Tourists visiting London for the first time are likely to head straight to the centre of the UK capital to explore all of the attractions that Westminster has to offer.
But if you want to head a little further off the tourist trail, there are plenty of quirky neighbourhoods to explore in and around the city centre. If you’re staying at one of the luxury hotels in Bayswater, such as the Grand Royale London Hyde Park hotel, each of these areas can be easily reached by Tube, bus or taxi.
Rom-com fans may have a particular view of Notting Hill thanks to its central role in the 1999 Hugh Grant and Julia Roberts film named after the neighbourhood. The pastel-coloured terraced houses and independent shops that featured prominently in the movie can indeed be seen here, but visitors may be surprised that Notting Hill is not just inhabited by members of the upper middle class and the rich and famous.
In real life, Notting Hill is a vibrant and diverse community, something which is celebrated in a sea of noise and colour at the annual Notting Hill Carnival, which takes place over the August Bank Holiday weekend.
The neighbourhood is also home to the Portobello Road Market, where you can find a wealth of antiques, second-hand books and vintage leather goods.
Shoreditch in the borough of Hackney is one of London’s most up-and-coming neighbourhoods. This relatively young and extremely creative community is filled with street art, skate parks, vintage clothing shops, street food stalls and pop-up boutiques.
Street art tours of the local area are a particularly good way to take in lots of Shoreditch and learn more about its subcultures. Afterwards, stop for a drink at the Magic Roundabout, a quirky cocktail bar situated right in the middle of a traffic roundabout.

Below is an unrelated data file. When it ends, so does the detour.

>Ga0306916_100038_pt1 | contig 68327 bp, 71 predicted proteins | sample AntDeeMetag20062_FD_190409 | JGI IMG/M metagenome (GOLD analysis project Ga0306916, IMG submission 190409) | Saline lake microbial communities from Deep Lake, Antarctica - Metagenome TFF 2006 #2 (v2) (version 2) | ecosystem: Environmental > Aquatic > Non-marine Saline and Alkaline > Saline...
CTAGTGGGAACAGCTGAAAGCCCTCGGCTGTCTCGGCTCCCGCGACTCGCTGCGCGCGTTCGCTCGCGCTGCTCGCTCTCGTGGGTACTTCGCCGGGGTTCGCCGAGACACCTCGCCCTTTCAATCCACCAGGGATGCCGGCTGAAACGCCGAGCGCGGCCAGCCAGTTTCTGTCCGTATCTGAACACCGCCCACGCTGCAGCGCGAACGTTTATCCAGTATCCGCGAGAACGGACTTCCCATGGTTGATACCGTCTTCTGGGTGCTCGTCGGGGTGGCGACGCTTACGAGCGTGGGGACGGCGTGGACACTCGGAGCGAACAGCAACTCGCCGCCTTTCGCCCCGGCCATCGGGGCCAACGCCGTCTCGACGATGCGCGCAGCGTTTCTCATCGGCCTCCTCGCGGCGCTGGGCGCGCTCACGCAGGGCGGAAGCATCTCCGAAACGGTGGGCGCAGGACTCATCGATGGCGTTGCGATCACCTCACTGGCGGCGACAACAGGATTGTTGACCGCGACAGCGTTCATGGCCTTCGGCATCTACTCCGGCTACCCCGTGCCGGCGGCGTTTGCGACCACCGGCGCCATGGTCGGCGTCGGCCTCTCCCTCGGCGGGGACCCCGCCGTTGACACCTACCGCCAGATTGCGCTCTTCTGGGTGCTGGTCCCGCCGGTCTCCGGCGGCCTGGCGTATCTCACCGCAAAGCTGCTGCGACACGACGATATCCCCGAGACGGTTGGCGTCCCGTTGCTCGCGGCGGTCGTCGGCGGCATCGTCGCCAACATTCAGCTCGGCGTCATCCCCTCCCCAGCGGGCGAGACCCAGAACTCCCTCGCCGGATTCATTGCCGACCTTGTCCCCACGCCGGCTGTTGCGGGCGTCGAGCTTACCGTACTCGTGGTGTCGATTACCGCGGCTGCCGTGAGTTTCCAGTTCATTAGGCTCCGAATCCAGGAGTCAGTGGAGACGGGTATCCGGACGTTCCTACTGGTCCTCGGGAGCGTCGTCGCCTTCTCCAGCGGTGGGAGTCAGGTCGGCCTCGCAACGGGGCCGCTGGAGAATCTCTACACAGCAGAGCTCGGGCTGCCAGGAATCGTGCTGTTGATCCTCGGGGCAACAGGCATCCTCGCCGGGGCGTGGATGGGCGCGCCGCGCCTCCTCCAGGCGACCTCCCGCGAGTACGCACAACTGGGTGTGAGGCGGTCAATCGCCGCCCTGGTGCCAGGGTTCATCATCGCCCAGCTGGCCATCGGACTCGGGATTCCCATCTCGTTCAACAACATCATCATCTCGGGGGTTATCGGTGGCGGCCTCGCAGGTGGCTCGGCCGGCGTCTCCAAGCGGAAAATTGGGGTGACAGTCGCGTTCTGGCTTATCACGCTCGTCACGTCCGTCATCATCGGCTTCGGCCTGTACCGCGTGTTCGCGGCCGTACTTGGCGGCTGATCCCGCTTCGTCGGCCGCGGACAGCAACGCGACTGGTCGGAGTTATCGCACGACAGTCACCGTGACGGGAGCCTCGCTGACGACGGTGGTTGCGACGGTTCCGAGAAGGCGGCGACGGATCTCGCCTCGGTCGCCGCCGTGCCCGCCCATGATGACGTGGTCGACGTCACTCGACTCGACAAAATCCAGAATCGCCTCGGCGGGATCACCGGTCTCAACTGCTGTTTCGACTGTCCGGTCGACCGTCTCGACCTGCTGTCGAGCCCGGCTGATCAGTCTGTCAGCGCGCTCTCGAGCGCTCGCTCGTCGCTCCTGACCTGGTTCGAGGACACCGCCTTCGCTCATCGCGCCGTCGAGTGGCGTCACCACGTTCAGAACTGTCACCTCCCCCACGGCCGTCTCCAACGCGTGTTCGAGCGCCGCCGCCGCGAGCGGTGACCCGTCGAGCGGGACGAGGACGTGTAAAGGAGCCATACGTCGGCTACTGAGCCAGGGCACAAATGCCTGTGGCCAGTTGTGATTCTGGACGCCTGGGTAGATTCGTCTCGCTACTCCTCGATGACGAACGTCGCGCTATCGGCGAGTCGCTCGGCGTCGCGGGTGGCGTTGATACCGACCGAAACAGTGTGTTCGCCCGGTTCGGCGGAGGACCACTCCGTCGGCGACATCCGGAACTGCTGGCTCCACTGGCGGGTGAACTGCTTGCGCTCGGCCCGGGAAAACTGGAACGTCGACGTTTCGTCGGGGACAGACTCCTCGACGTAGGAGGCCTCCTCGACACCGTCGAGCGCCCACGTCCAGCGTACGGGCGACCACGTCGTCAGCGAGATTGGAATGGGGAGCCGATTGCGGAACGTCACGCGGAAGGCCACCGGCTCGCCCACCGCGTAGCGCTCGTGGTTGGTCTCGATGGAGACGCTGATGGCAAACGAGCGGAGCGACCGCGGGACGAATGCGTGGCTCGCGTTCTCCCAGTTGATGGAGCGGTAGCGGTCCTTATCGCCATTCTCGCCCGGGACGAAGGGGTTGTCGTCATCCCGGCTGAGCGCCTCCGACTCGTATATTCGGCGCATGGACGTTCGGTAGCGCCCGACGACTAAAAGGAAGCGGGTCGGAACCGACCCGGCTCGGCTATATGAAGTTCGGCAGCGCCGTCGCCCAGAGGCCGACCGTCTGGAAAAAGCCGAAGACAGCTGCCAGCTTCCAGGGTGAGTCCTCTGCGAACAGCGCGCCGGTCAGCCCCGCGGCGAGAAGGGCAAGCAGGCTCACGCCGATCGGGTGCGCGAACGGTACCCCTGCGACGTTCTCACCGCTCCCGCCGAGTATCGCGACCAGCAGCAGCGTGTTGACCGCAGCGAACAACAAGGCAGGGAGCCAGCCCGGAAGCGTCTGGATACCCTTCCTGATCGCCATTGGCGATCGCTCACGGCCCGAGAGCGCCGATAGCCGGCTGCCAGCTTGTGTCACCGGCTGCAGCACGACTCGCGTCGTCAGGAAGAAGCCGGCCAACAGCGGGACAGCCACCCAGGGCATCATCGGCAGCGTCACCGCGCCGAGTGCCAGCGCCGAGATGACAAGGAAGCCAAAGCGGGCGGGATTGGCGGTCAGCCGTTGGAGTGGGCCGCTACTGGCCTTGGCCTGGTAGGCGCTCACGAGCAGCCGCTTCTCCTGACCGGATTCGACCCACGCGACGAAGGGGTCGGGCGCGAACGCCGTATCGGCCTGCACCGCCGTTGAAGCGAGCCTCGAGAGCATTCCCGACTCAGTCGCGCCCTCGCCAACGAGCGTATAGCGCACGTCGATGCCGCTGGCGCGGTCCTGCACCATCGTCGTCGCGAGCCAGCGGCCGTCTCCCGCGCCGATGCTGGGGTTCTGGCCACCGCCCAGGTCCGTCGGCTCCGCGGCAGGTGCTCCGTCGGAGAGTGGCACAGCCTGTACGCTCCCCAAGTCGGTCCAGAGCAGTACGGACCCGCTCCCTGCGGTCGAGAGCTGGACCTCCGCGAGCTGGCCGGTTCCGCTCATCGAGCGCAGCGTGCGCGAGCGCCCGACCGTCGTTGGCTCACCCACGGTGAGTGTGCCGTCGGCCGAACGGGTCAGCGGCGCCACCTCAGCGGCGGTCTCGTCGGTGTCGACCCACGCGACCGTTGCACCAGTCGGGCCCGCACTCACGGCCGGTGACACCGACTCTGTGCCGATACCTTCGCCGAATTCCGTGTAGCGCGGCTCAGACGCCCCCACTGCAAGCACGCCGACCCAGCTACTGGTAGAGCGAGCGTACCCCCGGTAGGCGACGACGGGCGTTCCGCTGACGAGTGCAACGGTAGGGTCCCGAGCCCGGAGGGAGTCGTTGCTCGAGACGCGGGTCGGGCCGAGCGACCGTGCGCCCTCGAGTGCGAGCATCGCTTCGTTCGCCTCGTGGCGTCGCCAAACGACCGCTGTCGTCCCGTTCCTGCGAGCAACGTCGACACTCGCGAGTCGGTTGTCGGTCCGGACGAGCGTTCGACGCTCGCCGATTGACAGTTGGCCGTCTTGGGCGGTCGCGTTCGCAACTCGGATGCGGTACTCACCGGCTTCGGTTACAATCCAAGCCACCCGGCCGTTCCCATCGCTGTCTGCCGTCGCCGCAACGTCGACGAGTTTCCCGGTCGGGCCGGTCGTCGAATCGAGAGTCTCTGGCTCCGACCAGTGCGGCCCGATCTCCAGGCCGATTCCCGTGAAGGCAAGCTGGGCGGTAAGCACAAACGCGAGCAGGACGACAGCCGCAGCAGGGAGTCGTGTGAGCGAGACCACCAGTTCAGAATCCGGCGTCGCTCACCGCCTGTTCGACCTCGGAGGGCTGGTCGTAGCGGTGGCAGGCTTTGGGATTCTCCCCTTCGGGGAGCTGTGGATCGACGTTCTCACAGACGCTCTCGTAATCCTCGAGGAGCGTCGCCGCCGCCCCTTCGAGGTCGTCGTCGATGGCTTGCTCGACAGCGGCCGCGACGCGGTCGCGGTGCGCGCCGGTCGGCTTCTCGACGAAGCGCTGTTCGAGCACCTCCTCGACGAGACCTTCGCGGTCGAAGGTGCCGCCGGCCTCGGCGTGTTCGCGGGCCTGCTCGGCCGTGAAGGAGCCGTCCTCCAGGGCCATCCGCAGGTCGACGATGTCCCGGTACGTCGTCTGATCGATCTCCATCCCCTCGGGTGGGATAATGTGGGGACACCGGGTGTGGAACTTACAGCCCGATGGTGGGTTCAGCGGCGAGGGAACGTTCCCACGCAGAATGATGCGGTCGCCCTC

Chelsea and Kensington
The borough of Chelsea and Kensington is one of London’s poshest neighbourhoods. Take a stroll around the beautiful Kensington Gardens, which surround the palace that is one of the British royal family’s official residences, or take in a football game at Chelsea’s ground Stamford Bridge – although this is technically in nearby Hammersmith and Fulham.
Many famous figures from history have lived in Chelsea over the years; as a result, you can take a walking trail of blue plaques to see their former homes. Properties to check out include those once lived in by Oscar Wilde, James Joyce, Sylvia Pankhurst and Isambard Kingdom Brunel.
Camden Town has long been known for its alternative live music scene, which can still be seen in the pubs and clubs in the neighbourhood every night of the week.
Camden Market reflects the culture of the area, selling quirky fashion items, as well as handmade jewellery, art, vintage goods and food from around the world.
The late singer Amy Winehouse was one of Camden’s most famous residents, having begun her singing career in local jazz clubs before hitting the big time. A statue of the artist is now positioned in the town centre, attracting thousands of her fans every year.
Brixton is another up-and-coming neighbourhood that’s well worth a visit. This neighbourhood has a large Caribbean community, which is reflected in local cafes and restaurants and in the types of food you can buy at the local market.
The Ashby Windmill is a unique historic landmark that’s fascinating to have a look around and there are plenty of opportunities to catch some live music or comedy during a visit to the area, with the O2 Brixton Academy hosting acts ranging from comedian Jimmy Carr to Richard Ashcroft during summer 2017.